Many letters of support were submitted for Mrs. McLaren. Lise Larocque said “the choir has opened a world of music to me and has given me confidence in my ability to sing with a group.” Roxanne Shew added her “voice to the chorus” of nominations, noting Mrs. McLaren “is a genuinely warm, caring person, who shares her many talents freely.” Wendy Hanna spoke of her “generous spirit” and “fantastic guidance and expertise.” Brian Peters called her “a wonderfully capable musician who brings out the best in everyone around her.” Elizabeth Rymal spoke of her work by the Town Crier’s side “as a goodwill ambassador” for Perth, adding: “in this world of strife and conflict, Shelley McLaren truly does spread a blanket of joy, peace and love over a lot of people.” Peter Peckham wrote of her efforts to encourage students to pursue education in the arts. Several spoke of how the choir and Mrs. McLaren have served as a warm welcome for newcomers to the community, and highlighted her kindness, humour, caring nature and ability to build confidence.

Brent McLaren was nominated by his son-in-law Adam Baines who, when he learned of Mrs. McLaren’s nomination, wanted to ensure they were recognized together for outstanding contributions to the community. His nomination was submitted on behalf of their daughter Sarah and son Nathan.

“Their hearts are full, and their intentions are selfless – (they are) an example for future generations to follow in a world that increasingly is looking inwards at oneself instead of how to make a positive contribution in the communities around them,” Mr. Baines wrote. “Brent and Shelley have been doing this since starting work in Lanark County in 1980 and will likely do so until they are physically or mentally unable to do so.”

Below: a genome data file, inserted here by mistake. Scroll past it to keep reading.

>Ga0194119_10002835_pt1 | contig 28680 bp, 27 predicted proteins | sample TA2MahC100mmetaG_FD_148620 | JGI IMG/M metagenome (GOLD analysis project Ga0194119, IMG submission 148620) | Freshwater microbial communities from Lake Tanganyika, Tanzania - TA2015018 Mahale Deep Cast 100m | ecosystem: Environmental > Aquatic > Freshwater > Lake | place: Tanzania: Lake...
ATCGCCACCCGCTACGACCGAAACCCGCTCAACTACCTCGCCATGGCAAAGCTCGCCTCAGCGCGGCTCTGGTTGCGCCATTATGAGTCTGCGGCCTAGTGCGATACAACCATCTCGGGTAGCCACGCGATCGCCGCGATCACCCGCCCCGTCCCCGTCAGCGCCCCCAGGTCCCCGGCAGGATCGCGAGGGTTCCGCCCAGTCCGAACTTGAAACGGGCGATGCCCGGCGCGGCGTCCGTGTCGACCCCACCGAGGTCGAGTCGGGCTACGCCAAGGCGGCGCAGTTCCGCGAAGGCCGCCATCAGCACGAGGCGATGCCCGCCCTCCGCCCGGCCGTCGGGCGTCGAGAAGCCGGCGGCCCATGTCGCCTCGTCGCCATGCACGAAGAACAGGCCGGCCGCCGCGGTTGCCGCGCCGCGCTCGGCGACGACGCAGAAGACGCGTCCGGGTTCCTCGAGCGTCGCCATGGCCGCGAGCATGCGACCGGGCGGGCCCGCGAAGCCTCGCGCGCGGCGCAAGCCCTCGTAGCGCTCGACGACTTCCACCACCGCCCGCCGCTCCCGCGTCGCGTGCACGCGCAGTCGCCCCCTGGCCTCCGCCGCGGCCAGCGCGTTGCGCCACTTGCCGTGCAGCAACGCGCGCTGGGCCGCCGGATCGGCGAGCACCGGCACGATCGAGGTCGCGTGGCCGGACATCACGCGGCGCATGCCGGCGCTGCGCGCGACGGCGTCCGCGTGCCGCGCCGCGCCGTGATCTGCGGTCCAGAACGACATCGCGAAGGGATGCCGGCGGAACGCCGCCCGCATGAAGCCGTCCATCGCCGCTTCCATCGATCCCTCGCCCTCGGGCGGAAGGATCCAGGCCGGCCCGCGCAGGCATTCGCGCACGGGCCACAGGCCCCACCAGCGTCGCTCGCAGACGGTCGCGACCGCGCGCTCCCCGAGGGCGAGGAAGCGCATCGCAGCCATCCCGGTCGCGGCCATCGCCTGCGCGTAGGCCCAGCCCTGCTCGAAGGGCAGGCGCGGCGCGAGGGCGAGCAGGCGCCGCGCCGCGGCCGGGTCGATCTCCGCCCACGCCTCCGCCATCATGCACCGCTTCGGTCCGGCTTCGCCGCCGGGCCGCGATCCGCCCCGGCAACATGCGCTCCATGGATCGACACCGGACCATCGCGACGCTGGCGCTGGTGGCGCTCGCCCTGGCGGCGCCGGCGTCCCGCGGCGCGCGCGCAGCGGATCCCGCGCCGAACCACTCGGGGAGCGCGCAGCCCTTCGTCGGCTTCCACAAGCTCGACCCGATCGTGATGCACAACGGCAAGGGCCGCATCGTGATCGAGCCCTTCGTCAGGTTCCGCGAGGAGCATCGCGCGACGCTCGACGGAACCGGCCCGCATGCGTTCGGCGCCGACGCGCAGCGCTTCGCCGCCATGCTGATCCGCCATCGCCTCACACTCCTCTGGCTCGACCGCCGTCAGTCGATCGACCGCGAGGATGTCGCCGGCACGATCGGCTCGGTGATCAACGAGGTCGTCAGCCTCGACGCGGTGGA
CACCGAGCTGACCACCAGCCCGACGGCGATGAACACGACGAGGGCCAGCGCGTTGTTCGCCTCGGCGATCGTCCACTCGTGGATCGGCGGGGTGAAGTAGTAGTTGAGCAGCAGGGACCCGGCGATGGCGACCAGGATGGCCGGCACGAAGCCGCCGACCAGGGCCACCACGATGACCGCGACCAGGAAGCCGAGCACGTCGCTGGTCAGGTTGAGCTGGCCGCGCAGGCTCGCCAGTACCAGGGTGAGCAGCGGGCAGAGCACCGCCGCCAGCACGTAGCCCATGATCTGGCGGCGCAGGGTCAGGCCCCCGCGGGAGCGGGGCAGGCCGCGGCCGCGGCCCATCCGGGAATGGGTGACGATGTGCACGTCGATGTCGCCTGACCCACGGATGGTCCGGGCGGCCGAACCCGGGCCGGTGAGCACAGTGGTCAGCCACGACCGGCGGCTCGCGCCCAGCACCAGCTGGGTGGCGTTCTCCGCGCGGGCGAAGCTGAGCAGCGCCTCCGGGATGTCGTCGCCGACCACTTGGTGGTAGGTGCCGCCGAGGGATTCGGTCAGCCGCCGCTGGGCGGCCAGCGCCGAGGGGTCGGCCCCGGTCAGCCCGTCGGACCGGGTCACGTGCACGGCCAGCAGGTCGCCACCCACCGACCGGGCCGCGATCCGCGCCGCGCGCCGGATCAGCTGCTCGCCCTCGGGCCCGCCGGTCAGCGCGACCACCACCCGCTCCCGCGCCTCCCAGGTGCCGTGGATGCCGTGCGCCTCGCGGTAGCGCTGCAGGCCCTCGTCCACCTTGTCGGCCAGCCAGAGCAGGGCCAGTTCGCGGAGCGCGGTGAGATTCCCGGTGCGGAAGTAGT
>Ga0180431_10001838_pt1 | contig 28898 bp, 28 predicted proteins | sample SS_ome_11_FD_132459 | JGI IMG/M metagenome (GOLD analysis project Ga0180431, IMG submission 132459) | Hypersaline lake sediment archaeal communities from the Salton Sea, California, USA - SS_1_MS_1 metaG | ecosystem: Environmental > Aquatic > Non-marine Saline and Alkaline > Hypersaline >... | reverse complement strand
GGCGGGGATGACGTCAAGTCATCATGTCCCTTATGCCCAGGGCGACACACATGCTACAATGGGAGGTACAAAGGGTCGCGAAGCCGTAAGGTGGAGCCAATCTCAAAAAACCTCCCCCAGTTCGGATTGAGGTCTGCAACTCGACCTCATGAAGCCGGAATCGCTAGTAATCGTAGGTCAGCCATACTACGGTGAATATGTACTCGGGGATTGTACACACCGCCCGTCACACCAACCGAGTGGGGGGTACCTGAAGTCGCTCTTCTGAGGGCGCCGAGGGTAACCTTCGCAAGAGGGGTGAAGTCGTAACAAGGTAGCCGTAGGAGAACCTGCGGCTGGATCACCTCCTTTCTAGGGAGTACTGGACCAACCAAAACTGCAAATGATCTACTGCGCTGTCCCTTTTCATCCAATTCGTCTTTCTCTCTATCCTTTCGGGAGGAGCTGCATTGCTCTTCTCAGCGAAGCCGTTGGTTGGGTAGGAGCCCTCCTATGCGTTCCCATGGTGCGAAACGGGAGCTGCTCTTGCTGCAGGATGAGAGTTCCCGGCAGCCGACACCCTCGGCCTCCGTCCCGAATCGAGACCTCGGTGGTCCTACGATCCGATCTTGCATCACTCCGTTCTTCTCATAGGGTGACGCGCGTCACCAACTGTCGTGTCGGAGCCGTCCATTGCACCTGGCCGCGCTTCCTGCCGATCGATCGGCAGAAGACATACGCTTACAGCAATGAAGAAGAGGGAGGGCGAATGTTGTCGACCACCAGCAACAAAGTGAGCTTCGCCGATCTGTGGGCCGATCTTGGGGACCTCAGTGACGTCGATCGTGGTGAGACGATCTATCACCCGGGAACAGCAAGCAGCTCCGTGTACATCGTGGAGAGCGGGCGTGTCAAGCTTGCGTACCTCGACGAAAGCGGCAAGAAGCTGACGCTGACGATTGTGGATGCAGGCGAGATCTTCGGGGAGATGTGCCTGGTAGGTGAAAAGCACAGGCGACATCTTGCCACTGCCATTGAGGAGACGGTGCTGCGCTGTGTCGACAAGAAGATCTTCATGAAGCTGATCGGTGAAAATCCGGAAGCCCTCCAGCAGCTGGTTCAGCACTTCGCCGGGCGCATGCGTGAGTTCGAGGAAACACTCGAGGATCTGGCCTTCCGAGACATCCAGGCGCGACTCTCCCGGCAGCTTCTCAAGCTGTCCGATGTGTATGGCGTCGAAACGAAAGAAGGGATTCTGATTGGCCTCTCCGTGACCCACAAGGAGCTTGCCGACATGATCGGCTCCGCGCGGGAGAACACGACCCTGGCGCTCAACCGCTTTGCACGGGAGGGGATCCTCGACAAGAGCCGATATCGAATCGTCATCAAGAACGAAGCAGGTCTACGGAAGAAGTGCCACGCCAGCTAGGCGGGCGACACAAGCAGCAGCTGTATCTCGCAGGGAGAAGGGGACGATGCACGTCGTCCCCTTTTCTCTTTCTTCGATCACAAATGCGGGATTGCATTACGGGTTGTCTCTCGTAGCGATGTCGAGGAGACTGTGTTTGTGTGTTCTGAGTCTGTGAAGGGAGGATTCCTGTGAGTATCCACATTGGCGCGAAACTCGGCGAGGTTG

Mr. McLaren was also a teacher, and was known for his generosity with students who were less fortunate, including lending his own instruments so they could participate in music class or other extracurriculars. In 2005 he took on the Perth Town Crier role, and upon retirement from teaching, Mr. McLaren was ordained as a deacon in the Catholic church in 2011.

“Deacon Brent is much like Town Crier Brent when he engages his commanding but soft voice to deliver the word of God,” Mr. Baines said, adding that the couple “make any event special and beam with pride representing their community with a historical component that educates your population as much as it adds a visual flair….Their commitment to the practice was evident early on in their organization and planning into their attire and carefully selected words.”

In the summer, Mr. McLaren has donned a wireless microphone and led groups of visitors to Perth on historical walking tours of the downtown. He also helped to outfit the church with sound equipment and keeps it in good working order.

Letters of support for Mrs. McLaren frequently referenced the talents of Mr. McLaren in his work with the Men and Women of the Tay choirs and his support for Mrs. McLaren, particularly in light of the health challenges she has faced. “I consider Shelley and Brent as two sides of the same musical coin,” said Mike FitzPatrick. “They complement each other. Learning is enjoyable because of their skill set and banter.”